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Unformatted text preview: Work, Energy, and Energy Conservation Problem Set 3 solutions Physics 1A Work (line integrals) A particular force exerted on a particle is described by 3 . If it follows a triangular path as in the figure below (solid path), (a) what is the work done on the particle by this force? (b) What is the total work done if it follows the dotted path? (c) Are the values of work done identical? Why or why not? 0,0 Mechanical Energy The potential energy of a system is given by ranges of motion if total energy of the system is: (a) 2, (b) Kinetic Energy (Relative) A train moves along the tracks at a constant speed . A woman on the train throws a ball of mass straight ahead with a speed with respect to herself. (a) What is the kinetic energy gain of the ball as measured by a person on the train? (b) by a person standing by the railroad track? (c) How much work is done by the woman throwing the ball and (d) by the train? a) b) c) d) 0 2 0.75, (c) 0? 1. What are the 4,0 4,4 a) 3 path is from 0,0 3 4,0 4 4,4 96 4 85 b) path is along equation After making substitutions: 3 c) Work done is not identical because it is path dependent. So the force is nonconservative The red lines plot the total energies in parts (a), (b), and (c). The kinetic energy of the system is given by , and it must be positive. Therefore, the allowed regions of the system lie in the area where . a) b) c) 1.55 1.366 1 1.55 0.366; 0.366 1.366 1 Work, Energy, and Energy Conservation Problem Set 3 solutions Physics 1A Conservation of Energy A skier weighing 90 starts from rest down a hill inclined at 17. He skis 100 down the hill and then coasts for 70 along level snow until he stops. (a) Find the coefficient of kinetic friction between the skis and the snow. (b) What velocity does the skier have at the bottom of the hill? 1 2 sin b) ; sin , a) ; sin ;
, , , ; 0; cos sin cos ; ; , cos sin cos cos sin cos 15.6 sin cos 0.18 cos Conservation of Energy A rope having a total mass of 0.4 and total length 4 has 0.6 of the rope hanging vertically down off a work bench. How much work must be done to place all the rope on the bench? Conservation of Energy and Kinematics A cannonball is shot out with velocity at an angle . It collides into a building some distance away, leaving a hole a height off the ground. (a) With what speed did the cannonball hit the building? (b) How far away was the building? 0; 0; 2 a) cos ; b) , 2 cos sin 2 sin sin 2 , cos cos Work required to lift a mass up from a position to a height : For an infinitesimal mass distribution that work is: The mass distribution of a uniform rope is: . 0.18 0.6 there are two solutions because there are two possible ranges where the conditions in the problem are satisfied: once when the cannonball is going up, and once when it is coming down 2 Work, Energy, and Energy Conservation Problem Set 3 solutions Physics 1A Conservation of Energy (Elastic) In a pinball machine, a simple launcher can be modeled as a spring with spring constant . (a) If a ball of mass m is loaded and the plunger retracted a distance , how fast is the ball traveling at ? Ignore the effects of gravity. (b) Consider the same situation, but now take into account gravity. Assume that the spring is compressed vertically. a) b) 1 2 1 2 0; 1 2 1 2 ; ; Conservation of Energy In any given playground, you can observe children playing with playground balls. If no additional energy is inputted into the system, a ball will lose, with each bounce, 20% of its mechanical energy as sound and heat energy (friction). If a child drops the ball from an initial height , (a) how much energy will it have after 3 bounces? (b) How high will it reach after the third bounce? Work and Gravitation and everything else In general, the force of gravity between any two massive bodies is given by , where and 6.67 are the masses of the respective objects in 10 a) b) ; 0.8 0.8 ; 0.8 0.8 ; 0.8 0.8 question, universal gravitation constant , and is the distance between the 5.97 10 , and its radius is center of gravity of the two masses. The Earth's mass is 6.37 10 . (a) Calculate the gravity at the surface of the earth. Then calculate the gravity at an altitude of 400 (low earth orbit radius) above the earth's surface. 6.67 6.67 10 10 5.97 10 9.813 6.37 10 5.97 10 4 10 6.37 10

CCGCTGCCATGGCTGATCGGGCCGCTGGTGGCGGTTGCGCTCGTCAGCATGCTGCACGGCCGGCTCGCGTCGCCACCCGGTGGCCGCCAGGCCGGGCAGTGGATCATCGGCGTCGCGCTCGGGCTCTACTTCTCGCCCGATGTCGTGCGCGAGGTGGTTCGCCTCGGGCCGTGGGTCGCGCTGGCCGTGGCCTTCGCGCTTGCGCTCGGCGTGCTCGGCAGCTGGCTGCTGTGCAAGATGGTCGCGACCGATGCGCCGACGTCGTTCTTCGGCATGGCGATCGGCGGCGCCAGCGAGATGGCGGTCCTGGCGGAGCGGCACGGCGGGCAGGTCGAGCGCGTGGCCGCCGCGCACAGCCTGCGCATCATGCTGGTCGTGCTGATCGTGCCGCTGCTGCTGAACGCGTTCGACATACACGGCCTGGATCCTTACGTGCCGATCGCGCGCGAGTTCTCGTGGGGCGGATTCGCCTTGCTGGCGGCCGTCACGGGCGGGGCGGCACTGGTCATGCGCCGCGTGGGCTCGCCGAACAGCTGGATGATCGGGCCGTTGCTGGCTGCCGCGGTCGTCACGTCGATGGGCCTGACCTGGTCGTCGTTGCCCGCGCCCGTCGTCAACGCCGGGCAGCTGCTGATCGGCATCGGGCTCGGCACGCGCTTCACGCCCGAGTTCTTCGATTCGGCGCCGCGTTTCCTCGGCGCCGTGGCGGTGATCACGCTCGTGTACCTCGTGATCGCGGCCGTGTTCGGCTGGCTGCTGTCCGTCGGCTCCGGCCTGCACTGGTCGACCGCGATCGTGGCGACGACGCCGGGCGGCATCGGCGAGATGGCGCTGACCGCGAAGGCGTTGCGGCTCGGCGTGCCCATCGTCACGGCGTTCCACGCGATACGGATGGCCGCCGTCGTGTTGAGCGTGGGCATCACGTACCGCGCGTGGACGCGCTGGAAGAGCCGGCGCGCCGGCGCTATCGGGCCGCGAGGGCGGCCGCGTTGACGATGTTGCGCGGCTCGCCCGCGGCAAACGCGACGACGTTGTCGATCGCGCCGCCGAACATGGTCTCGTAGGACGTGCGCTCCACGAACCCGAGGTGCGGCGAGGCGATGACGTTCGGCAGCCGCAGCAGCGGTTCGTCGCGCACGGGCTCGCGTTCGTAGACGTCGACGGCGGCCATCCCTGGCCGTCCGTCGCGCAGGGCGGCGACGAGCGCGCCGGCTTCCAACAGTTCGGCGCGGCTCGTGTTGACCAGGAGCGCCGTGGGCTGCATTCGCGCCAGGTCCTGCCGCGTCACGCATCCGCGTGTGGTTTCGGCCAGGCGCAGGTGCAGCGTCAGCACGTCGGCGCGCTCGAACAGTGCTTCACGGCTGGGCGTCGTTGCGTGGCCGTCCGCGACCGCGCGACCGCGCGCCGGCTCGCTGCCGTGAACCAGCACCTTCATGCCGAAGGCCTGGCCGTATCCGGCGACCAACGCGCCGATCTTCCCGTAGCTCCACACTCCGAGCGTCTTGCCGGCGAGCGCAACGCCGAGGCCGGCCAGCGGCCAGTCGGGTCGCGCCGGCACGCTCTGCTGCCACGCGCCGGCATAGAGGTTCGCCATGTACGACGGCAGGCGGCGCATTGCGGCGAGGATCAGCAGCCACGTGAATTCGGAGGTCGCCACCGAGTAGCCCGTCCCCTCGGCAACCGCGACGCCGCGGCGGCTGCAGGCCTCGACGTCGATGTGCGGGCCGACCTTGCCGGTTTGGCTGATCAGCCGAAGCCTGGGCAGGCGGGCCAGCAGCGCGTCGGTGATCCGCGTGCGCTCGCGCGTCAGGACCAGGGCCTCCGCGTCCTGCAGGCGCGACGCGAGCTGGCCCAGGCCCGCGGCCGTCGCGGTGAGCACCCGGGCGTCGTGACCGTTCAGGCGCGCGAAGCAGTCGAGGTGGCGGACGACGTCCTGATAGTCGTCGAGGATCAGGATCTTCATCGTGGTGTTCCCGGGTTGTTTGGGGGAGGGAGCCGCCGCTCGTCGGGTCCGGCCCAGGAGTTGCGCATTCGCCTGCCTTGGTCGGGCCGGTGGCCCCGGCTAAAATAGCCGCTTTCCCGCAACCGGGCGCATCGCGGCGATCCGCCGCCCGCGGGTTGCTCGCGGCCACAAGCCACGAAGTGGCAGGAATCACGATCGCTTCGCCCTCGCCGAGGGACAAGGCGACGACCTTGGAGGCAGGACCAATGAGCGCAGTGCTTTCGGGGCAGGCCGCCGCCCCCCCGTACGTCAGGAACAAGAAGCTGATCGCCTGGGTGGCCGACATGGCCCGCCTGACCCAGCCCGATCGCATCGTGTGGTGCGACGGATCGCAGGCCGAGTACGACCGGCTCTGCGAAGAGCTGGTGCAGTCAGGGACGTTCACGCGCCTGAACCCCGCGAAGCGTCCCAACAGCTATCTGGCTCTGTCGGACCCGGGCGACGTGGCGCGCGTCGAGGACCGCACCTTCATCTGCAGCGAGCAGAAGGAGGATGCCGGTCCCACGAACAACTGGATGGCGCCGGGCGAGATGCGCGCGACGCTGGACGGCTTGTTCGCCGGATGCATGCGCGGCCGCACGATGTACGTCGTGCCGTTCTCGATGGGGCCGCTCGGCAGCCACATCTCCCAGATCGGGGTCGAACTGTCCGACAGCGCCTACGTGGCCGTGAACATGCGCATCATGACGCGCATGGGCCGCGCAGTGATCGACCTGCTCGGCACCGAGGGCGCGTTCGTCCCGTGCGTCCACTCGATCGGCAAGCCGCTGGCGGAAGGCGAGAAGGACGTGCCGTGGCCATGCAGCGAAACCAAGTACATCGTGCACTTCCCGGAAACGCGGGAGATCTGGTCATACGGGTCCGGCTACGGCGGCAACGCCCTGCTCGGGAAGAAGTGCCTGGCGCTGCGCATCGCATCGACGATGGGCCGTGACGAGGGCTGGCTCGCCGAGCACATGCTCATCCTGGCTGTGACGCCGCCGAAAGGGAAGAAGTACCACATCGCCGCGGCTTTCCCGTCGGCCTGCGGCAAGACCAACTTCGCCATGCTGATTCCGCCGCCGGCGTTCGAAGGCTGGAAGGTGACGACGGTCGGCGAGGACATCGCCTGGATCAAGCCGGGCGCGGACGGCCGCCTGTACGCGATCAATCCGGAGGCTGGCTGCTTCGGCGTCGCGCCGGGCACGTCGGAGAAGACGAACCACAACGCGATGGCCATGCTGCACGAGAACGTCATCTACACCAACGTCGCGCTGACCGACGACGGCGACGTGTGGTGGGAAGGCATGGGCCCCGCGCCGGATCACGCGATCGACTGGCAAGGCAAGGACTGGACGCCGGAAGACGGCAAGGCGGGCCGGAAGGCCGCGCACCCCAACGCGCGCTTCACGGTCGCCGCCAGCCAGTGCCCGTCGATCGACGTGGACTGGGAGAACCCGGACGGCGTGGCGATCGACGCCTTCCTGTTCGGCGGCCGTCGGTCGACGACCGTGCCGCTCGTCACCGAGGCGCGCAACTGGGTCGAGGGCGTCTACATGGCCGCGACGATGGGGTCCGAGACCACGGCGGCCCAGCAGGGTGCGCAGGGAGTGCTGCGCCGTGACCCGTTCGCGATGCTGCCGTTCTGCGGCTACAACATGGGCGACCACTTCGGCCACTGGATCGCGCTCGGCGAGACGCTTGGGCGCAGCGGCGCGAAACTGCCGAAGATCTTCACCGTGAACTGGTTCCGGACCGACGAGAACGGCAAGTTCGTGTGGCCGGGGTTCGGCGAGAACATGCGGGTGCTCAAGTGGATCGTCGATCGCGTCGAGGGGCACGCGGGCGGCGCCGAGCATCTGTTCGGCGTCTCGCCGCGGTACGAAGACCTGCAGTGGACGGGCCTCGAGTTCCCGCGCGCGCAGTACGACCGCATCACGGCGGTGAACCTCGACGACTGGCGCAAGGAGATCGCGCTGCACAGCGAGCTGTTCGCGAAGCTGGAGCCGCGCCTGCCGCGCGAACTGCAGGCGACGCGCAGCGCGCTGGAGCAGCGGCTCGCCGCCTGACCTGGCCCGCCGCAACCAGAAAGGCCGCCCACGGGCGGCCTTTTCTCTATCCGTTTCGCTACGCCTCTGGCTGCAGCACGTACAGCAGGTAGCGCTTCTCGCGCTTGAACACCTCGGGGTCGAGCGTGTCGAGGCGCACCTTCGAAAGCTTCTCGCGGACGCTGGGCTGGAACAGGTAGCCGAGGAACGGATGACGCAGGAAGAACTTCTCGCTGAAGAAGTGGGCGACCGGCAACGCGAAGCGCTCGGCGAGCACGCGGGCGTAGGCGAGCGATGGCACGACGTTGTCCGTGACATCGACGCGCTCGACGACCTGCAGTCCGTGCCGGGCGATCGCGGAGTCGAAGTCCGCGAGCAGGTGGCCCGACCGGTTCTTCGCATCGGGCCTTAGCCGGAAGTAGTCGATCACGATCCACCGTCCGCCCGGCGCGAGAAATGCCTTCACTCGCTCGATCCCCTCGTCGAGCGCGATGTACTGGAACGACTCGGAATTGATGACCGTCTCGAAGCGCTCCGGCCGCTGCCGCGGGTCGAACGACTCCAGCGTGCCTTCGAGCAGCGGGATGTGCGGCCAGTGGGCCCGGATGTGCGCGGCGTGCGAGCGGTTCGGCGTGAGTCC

3 8.688 Work, Energy, and Energy Conservation Problem Set 3 solutions Physics 1A (b) In a simple scenario, an object orbiting the earth can be modeled as uniform circular motion, with gravity providing the centripetal acceleration. What is the minimum speed an object must travel at to be in orbit at a low earth orbit radius? (c) Knowing that speed, what is the kinetic energy of a space station of mass 2.32 earth orbit? (d) Taking into the fact that the force of gravity changes as a function of altitude, calculate the work required to lift such a space station from the surface of the earth to low earth orbit. 6.67 (e) Now, what is the total mechanical energy of the system? This is equivalent to the amount of work required to place the space station in orbit. Hope that wasn't too bad; this analysis uses a lot of simplifying assumptions. 4 6.37 10 4 10 8.688 7669 10 in low 1 2 6.823 1 2.32 2 10 10 7669 . 10 8.569 5.97 10 10 2.32 10 . 6.823 10 8.569 10 7.680 10 ...
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This note was uploaded on 03/08/2008 for the course PHYS 1A taught by Professor Musumeci during the Spring '08 term at UCLA.
 Spring '08
 Musumeci
 Energy, Force, Work

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